Outcome Measures:

The primary outcome will be craving alcohol and changes in PTSD symptoms resulting from the script sessions. Secondary outcomes will include cravings and changes in PTSD symptoms resulting from the combined social stress-alcohol cure challenge session, spontaneous craving and PTSD symptoms during hospitalization, and brain responses on the fMRI session. Changes in PTSD symptoms and cravings for alcohol are intended to be surrogate markers for the overall effect of the drug treatment and are not intended to represent global improvement for either PTSD or alcoholism.

Objective:

Alcoholism is highly co-morbid with post traumatic stress disorder (PTSD). Since stress and negative affective states are major relapse triggering factors for alcohol use, the negative symptoms associated with PTSD are thought to promote alcohol dependence. Substance P, which is released in the amygdala in response to stress, acts at NK1 receptors (NK1Rs) to mediate behavioral stress responses. Blockade of the NK1R represents a novel approach for anti-stress actions. In a recent double blind, placebo controlled study involving detoxified anxious alcoholics, we found that NK1R antagonism decreased alcohol cravings, attenuated cortisol response to stress, and significantly decreased insula activation in response to negative sensory input. The present study is intended to expand the findings and determine whether the NK1R is a candidate target for treating alcohol dependent patients with PTSD.

Study Population:

On hundred twenty participants with PTSD and co-morbid alcohol dependence will be recruited and stratified by PTSD etiology (60 participants each with civilian and combat PTSD, resp). Within each stratum, the treatment groups will be balanced for sex using urn randomization. Stratification is indicated since civilian and combat-related PTSD can theoretically have a different pathophysiology. Civilians typically experience a single trauma exposure of invariably high magnitude, resulting in symptoms immediately. Combat-related PTSD typically results from multiple traumatic exposures over a prolonged period of time, of variable magnitude, and frequently with delayed emergence of symptoms.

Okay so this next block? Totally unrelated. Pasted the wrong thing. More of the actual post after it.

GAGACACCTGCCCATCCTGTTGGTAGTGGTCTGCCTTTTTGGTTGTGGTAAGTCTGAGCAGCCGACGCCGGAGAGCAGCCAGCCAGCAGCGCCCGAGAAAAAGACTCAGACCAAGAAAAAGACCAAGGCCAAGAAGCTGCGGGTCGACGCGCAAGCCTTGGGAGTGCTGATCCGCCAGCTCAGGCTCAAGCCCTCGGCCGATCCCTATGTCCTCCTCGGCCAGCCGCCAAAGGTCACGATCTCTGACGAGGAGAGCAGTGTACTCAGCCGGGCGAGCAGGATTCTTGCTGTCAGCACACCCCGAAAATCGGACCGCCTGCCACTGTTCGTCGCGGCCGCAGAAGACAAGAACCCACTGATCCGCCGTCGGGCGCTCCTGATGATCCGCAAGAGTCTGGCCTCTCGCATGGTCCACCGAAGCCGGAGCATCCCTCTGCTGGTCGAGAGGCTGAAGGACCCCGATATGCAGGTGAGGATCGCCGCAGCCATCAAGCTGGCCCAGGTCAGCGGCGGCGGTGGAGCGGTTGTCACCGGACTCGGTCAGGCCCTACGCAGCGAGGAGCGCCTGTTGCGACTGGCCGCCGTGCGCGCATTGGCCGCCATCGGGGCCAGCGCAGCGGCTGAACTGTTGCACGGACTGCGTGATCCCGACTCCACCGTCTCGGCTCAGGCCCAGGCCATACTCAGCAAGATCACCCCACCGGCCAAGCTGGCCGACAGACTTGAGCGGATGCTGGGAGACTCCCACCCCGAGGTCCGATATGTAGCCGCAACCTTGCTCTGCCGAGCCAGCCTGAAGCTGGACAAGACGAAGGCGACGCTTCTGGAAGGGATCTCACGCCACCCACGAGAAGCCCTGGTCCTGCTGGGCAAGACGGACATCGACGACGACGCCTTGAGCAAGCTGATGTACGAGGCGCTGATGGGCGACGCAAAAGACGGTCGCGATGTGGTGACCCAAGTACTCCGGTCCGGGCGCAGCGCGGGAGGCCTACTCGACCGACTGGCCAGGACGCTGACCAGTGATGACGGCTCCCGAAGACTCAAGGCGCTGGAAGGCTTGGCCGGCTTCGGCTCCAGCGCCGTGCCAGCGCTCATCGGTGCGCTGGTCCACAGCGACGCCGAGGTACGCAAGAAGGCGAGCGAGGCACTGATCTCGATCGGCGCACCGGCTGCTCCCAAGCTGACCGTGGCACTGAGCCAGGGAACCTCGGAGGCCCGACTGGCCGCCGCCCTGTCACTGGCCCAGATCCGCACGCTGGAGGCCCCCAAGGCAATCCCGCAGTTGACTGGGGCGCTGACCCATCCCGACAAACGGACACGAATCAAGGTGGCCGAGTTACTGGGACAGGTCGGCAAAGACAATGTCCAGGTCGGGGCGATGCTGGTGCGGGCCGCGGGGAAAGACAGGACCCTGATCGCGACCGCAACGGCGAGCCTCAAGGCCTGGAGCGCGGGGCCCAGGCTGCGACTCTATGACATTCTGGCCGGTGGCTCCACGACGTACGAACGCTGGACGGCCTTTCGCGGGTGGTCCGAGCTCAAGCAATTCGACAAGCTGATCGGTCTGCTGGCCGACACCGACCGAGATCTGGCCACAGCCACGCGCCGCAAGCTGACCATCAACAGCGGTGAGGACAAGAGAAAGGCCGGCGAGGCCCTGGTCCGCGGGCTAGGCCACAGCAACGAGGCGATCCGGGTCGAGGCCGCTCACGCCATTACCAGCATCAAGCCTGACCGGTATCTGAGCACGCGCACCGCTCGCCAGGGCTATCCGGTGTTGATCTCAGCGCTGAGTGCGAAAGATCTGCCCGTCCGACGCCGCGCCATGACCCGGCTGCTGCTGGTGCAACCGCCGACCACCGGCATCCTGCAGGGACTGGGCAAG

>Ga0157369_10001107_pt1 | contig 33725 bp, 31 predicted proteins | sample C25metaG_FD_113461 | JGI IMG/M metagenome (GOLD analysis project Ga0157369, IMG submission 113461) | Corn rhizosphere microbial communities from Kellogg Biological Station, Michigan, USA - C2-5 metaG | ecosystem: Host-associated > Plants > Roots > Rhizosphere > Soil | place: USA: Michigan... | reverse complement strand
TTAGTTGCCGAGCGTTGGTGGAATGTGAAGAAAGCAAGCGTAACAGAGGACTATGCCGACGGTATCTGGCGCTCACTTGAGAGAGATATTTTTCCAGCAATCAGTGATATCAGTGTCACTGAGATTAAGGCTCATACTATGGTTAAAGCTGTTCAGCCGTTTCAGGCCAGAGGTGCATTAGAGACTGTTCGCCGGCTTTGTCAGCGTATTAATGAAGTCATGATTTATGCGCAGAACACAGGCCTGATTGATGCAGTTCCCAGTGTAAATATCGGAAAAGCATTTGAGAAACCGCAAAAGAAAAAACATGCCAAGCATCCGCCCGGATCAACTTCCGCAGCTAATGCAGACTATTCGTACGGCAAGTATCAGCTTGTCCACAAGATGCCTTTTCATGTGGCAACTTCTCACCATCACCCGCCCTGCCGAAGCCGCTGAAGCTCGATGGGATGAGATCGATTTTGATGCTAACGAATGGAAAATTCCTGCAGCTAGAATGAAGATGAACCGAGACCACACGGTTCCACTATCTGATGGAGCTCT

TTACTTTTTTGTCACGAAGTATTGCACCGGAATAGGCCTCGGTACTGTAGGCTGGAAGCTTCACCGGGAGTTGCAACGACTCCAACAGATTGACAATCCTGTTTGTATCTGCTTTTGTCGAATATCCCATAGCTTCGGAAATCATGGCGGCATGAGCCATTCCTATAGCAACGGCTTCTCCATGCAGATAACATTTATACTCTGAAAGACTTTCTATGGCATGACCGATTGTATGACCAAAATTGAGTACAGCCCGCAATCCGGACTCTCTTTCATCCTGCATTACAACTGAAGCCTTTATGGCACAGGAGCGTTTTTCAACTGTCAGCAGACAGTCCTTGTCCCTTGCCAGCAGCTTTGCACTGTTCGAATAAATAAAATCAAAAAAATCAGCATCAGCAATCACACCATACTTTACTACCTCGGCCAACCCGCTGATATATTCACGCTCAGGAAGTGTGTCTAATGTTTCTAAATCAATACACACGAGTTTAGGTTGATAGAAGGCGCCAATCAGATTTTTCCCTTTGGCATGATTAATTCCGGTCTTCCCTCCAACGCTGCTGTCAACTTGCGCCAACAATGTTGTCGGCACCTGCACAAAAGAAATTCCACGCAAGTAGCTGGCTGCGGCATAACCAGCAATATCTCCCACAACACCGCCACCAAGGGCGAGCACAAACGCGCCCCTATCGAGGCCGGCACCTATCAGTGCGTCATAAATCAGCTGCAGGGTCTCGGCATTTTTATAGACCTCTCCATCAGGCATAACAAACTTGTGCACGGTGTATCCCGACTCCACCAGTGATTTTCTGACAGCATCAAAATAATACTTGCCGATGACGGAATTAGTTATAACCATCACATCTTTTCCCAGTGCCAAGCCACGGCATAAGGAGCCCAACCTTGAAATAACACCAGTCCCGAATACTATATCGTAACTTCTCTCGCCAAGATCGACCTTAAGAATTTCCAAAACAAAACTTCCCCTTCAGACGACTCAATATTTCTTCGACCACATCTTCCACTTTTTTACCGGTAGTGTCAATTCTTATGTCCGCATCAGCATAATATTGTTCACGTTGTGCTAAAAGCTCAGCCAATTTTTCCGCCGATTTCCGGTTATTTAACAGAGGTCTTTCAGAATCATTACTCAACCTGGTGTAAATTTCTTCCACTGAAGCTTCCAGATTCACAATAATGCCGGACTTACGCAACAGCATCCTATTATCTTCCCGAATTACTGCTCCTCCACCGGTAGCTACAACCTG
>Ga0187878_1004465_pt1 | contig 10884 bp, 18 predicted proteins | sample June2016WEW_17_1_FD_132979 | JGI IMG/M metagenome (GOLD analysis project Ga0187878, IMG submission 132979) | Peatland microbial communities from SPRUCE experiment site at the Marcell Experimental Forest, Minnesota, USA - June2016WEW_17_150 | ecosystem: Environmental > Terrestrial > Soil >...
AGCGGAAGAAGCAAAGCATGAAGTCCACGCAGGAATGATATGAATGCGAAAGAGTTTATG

Design:

Participants will be admitted to the NlAAA research inpatient unit at the NIH Clinical Research Center (CRC) under protocol number 05-AA-0121 for assessment and treatment of people with alcohol drinking problems, which provides diagnostic assessments and standard withdrawal treatment if needed. Participants will enter into the present protocol once such treatment, if needed, is completed. Following inclusion, all participants will receive 1 week of single blind placebo, and will then be randomized to double blind treatment with aprepitant or placebo. Randomized treatment will be for approximately 3 weeks. Spontaneous cravings for alcohol, and ratings of psychopathology will be obtained twice weekly on the inpatient unit throughout the study. Cravings as well as endocrine and immune responses will also be assessed in a challenge session that combines a social stressor and exposure to physical alcohol cues. During the final week, three sessions utilizing scripts will be carried out, on separate days in counter-balanced order, exposing the participant to personalized trauma, alcohol associated or neutral stimuli. Cravings as well as endocrine and immune responses will also be assessed during the script presentations. An fMRI session will be carried out during week 4 to assess responses to affective stimuli. Participants will remain hospitalized throughout the study, and will remain on the unit for a three day post-medication monitoring period.

Outcome Measures:

The primary outcome will be change in craving for alcohol and changes in PTSD symptoms resulting from the script sessions. Secondary outcomes will include cravings and changes in PTSD symptoms resulting from the combined social stress-alcohol cue challenge session, spontaneous craving and PTSD symptoms during hospitalization, and brain responses on the fMRI session. Changes in PTSD symptoms and change in craving for alcohol are intended to be surrogate markers for the overall effect of the drug treatment and are not intended to represent global improvement for either PTSD or alcoholism.

Interventional